State of Orissa V/s Ram Bahadur Thapa

The assailant was protected by Section 79 I.P.C. because, from the circumstances under which the apparition appeared before him and his pre-disposition, it would be reasonably inferred that he believed, in good faith, that he was attacking a ghost and not a human being

Case name:State of Orissa V/s Ram Bahadur Thapa
Case number:AIR 1960 Ori 161
Court:High court of orissa
Decided on:09-11-1959
  • In village Rasgovindpur in Balasore district there is an abandoned aerodrome, The Garrison Engineer of the Defence Department kept the aeroscrap in charge of two choukidars mimed Dibakar (P.W. 22) and Govind (P.W. 23) with a view to prevent pilferage by unauthorised persons.
  • One Jagat Bandhu Chatterjee (P.W. 29) of the firm of Chatterji Brothers, Calcutta, came to Rasgovindpur accompanied by a Nepali servant named Ram Bahadur Thapa (respondent) sometime in April 1958 for the purpose of purchasing the said aeroscrap. He and his Nepali servant stayed in the house of one Krishna Chandra Patro (P.W. 26) who was keeping a tea stall in village Rasgovindpur. All persons nearby aerodrome have strong belief in ghosts and the abandoned aerodrome earned a notoriety in that area as being infested with ghosts.
  • On the 20th May 1958 one Chandra Majhi P.W. 11 who is a resident of village Telkundi close by went to the tea-stall of Krishna Chandra Patro (P.W. 26) in village Rasgovindpur at about 9 p.m. and took shelter here for the night because he was afraid of proceeding alone to his village (Telkundi) at that hour of the night for fear of ghosts. But Jagat Bandhu Chatterji (P.W. 29) and his Nepali servant (respondent) were anxious to see the ghosts. Hence at about midnight they persuaded Krishna Chandra Patro (P.W. 26) to accompany them to see the ghosts and they all woke up Chandra Majhi (P.W. 11), then began, returning to Rasgovindpur through a foot-path across the aerodrome. While passing through camp No. IV they noticed a flickering light at a distance of about 400 cubits from the path-way.
  • They thought that some ghosts were dancing round the light and they all ran towards that place. The Nepali servant reached first, and with his “khurki” be began to attack the ghosts indiscriminately. Krishna Chandra Patro (P.W. 26) arrived there sometime later, but the respondent did not notice him and one of his Kurki blows caused a severe injury to Krishna Chandra Patro who screamed aloud saying that the Nepali had injured him.
  • It was subsequently discovered that the persons whom he attacked and injured were some female Majhis of the locality who had collected under a ”Mohua” tree with a hurricane lantern for the purpose of gathering ”Mohua” flowers at that hour of the night. In consequence of the indiscriminate attack by the respondent with his ”Kurki” one Gelhi Majhiani was killed, and two other females namely Ganga Majhiani (P.W. 28) and Saunri Majhiani (P.W. 27) were grievously injured. In addition, Krishna Chandra Patro (P.W. 26) as stated above, was also injured.
  • On the aforesaid facts the respondent was charged under Section 302 I.P.C and 326. The learned Sessions Judge held that the respondent committed the said acts, under a bona fide mistake of fact, thinking that he was attacking ghosts and not human beings and hence he acquitted him relying on Section 79 I.P.C.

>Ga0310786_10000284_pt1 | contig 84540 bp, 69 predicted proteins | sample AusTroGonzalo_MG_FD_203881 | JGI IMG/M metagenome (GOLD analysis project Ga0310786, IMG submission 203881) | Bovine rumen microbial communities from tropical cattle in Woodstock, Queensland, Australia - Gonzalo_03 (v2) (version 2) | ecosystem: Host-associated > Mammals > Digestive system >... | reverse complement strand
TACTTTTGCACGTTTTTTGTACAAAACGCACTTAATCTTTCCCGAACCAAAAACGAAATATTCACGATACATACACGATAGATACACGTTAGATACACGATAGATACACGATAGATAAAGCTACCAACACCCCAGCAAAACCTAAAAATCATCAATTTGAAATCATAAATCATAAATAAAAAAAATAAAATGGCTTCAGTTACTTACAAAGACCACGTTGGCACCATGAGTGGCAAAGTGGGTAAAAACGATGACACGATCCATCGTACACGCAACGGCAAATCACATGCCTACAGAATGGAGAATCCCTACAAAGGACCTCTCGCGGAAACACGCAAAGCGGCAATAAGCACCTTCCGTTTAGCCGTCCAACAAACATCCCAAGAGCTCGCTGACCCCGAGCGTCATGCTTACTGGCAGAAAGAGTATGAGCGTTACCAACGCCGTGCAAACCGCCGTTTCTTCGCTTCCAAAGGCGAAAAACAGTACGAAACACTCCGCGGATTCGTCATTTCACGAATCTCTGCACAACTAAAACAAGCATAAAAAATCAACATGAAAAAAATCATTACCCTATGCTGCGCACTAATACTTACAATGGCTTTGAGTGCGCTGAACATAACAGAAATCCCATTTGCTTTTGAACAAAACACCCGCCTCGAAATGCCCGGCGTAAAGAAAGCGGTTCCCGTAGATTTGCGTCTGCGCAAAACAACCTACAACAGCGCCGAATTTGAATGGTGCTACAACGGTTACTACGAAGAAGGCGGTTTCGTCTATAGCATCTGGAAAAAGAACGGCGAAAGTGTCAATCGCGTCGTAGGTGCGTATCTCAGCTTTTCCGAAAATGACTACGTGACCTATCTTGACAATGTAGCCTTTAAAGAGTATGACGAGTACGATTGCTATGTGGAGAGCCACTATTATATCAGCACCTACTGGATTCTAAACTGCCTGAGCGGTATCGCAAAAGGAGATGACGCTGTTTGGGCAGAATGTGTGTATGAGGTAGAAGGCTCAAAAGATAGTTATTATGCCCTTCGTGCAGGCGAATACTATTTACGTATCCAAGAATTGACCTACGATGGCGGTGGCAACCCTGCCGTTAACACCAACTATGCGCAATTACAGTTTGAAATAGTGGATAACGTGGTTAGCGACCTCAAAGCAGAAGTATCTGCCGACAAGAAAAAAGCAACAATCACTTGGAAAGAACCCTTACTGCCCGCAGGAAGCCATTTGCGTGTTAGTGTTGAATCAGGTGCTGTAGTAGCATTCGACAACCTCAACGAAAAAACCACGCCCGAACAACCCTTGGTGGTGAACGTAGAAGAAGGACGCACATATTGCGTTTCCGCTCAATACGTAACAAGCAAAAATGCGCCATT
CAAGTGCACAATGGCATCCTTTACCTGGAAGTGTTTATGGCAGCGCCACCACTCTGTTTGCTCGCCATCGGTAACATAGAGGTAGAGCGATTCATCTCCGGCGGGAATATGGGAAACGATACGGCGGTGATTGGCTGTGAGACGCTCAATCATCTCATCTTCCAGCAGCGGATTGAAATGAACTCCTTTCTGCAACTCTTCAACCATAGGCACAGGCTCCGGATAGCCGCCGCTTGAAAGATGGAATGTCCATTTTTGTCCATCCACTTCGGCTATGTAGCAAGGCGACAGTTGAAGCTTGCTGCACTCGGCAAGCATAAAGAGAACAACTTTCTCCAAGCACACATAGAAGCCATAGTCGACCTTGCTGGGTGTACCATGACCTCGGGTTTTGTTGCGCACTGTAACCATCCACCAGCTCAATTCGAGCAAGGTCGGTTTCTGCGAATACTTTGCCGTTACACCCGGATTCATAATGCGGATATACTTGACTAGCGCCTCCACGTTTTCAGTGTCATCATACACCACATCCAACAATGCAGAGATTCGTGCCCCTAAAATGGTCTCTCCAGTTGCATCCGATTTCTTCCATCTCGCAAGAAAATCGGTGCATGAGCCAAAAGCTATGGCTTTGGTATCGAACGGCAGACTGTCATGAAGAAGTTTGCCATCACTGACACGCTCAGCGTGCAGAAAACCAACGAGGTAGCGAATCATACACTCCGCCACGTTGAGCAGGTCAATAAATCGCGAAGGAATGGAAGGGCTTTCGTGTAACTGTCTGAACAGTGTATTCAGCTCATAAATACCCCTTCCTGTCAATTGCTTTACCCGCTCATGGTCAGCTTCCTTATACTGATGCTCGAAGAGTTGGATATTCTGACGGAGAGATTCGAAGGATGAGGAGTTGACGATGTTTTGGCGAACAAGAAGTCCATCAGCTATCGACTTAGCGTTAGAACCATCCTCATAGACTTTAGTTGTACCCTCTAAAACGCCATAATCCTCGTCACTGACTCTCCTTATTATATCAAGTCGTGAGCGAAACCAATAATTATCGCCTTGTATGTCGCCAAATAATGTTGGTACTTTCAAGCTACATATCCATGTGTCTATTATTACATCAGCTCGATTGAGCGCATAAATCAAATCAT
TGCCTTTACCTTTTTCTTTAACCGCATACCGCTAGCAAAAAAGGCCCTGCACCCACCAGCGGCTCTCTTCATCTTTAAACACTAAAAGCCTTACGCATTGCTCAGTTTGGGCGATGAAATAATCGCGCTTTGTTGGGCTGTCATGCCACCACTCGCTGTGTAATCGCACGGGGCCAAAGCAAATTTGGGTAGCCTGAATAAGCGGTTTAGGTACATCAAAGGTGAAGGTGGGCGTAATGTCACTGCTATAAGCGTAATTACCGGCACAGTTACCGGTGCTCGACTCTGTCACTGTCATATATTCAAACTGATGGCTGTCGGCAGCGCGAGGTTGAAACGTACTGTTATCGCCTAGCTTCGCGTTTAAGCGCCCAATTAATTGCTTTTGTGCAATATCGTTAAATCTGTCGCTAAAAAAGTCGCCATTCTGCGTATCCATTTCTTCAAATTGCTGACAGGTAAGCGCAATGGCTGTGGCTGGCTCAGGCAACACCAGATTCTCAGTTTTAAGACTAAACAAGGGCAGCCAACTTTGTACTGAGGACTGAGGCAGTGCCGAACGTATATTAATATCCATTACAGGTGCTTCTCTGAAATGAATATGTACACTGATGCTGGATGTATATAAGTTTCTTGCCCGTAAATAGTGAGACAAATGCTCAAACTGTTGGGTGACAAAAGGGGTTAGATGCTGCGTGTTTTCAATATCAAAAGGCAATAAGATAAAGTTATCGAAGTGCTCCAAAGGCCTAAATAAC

• Hence This is an appeal by the State of Orissa against an order of acquittal passed by the Sessions Judge of Mayurbhanj in a case under Sections 302, 324 and 326 I.P.C. instituted against the respondent.
  • Whether session court was right in order of acquittal?
  • The court observed that There are some inconsistencies in their evidence. Krishna Chandra Patro”s evidence cannot be given much importance because he has materially contradicted bis own previous statement made under Section 164 Cr. P. Code. Thus, in his earlier statement under that section he admitted that the “Bengali Babu“ (meaning P.W. 29) forced him to go out of his house at mid-night to see witches. In the Court of Session, however, he would not admit that he went with the Bengali Babu to see witches. It is true that P.W. 29 is the master of the respondent and might have some sympathy for him, but his evidence has been consistent and wherever there is any discrepancy between his evidence.
  • The court held that the benefit of Section 79 I.P.C. is available to a person who by reason of mistake of fact in good faith, believes himself to be justified by law in doing an act. In view of the clear evidence of P.W. 29 to the effect that the respondent thought that he was attacking ghosts he would be entitled to the benefit of that section, unless from the facts and circumstances established in the case it can be reasonably held that he did not act in good faith.
  • Considering the status and intellectual attainments of the respondent and the place and time and the circumstances, the court said that it can be said that he acted without due care and attention. When even persons with a higher standard of attainments like P.Ws. 26 and 29 thought that there were ghosts around the flickering light find when neither of them dissuaded the Nepali from going there and when on the other hand P.W. 26 cried out pointing out that it was a ghost it would not be proper to expect that the Nepali should have paused and examined carefully whether the persons moving round the figures were human beings or not.
  • The court after referring various precedents held that the assailant was protected by Section 79 I.P.C. because, from the circumstances under which the apparition appeared before him and his pre-disposition, it would be reasonably inferred that he believed, in good faith, that he was attacking a ghost and not a human being.
  • The order of acquittal was confirmed and this appeal is dismissed.

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